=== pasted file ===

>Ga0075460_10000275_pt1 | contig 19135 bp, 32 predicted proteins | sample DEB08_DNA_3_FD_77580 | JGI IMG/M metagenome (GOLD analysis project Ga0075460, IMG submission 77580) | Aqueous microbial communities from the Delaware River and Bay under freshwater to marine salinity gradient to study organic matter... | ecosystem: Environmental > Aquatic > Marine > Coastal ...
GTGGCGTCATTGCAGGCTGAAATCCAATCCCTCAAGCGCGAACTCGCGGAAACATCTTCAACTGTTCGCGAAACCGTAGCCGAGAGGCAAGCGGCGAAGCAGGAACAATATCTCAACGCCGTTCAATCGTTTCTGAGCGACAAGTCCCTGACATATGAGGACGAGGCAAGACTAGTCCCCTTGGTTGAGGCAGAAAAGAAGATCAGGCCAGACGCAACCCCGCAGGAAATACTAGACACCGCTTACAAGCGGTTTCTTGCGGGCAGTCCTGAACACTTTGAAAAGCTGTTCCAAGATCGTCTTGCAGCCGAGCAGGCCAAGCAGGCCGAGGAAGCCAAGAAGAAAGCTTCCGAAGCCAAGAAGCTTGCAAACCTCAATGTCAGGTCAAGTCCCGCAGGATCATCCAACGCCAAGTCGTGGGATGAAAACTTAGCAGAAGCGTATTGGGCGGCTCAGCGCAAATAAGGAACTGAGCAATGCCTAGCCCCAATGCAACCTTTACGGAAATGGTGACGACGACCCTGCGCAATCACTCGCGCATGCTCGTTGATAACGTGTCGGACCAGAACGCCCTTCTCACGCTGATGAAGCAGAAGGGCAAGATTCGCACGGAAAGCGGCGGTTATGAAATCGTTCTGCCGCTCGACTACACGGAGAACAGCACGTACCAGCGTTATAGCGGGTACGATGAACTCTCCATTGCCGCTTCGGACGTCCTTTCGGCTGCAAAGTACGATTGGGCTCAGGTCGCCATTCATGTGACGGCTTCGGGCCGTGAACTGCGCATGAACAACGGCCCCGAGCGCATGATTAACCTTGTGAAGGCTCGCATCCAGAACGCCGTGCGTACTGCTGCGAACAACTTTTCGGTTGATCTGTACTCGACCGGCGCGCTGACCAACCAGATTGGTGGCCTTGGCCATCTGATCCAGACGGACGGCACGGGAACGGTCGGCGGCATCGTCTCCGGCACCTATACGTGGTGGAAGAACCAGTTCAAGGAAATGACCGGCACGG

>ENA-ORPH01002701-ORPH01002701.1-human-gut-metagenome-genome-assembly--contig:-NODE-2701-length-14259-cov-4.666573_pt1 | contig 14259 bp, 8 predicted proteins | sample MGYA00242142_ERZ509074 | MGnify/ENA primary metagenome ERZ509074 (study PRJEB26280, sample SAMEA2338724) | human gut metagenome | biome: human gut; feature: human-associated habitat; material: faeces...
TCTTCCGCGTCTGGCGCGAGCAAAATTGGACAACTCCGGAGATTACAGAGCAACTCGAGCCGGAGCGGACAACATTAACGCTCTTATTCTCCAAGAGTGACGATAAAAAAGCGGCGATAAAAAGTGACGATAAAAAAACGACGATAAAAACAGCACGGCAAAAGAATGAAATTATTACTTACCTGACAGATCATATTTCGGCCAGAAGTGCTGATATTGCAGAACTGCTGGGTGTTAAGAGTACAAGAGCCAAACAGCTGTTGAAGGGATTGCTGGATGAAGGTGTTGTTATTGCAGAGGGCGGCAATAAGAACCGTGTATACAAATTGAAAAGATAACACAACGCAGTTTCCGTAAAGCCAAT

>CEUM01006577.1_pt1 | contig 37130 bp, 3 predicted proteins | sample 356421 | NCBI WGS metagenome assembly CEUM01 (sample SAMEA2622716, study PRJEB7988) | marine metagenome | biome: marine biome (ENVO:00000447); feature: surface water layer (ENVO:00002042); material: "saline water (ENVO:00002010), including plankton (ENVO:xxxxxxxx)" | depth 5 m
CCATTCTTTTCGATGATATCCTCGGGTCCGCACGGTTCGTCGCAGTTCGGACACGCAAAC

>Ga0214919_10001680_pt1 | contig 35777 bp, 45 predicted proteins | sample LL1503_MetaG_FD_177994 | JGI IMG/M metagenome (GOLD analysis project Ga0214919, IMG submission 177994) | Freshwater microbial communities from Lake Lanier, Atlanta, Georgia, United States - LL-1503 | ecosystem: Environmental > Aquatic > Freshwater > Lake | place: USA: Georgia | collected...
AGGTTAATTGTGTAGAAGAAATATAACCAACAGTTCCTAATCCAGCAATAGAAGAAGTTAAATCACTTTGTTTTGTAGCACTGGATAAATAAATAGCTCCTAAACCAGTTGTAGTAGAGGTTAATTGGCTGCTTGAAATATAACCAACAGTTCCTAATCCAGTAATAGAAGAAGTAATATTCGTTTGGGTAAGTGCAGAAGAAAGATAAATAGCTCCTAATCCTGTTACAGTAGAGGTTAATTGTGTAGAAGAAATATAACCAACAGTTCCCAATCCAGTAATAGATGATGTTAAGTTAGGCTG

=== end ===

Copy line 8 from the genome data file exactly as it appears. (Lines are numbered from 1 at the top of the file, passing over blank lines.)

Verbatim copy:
AGGTTAATTGTGTAGAAGAAATATAACCAACAGTTCCTAATCCAGCAATAGAAGAAGTTAAATCACTTTGTTTTGTAGCACTGGATAAATAAATAGCTCCTAAACCAGTTGTAGTAGAGGTTAATTGGCTGCTTGAAATATAACCAACAGTTCCTAATCCAGTAATAGAAGAAGTAATATTCGTTTGGGTAAGTGCAGAAGAAAGATAAATAGCTCCTAATCCTGTTACAGTAGAGGTTAATTGTGTAGAAGAAATATAACCAACAGTTCCCAATCCAGTAATAGATGATGTTAAGTTAGGCTG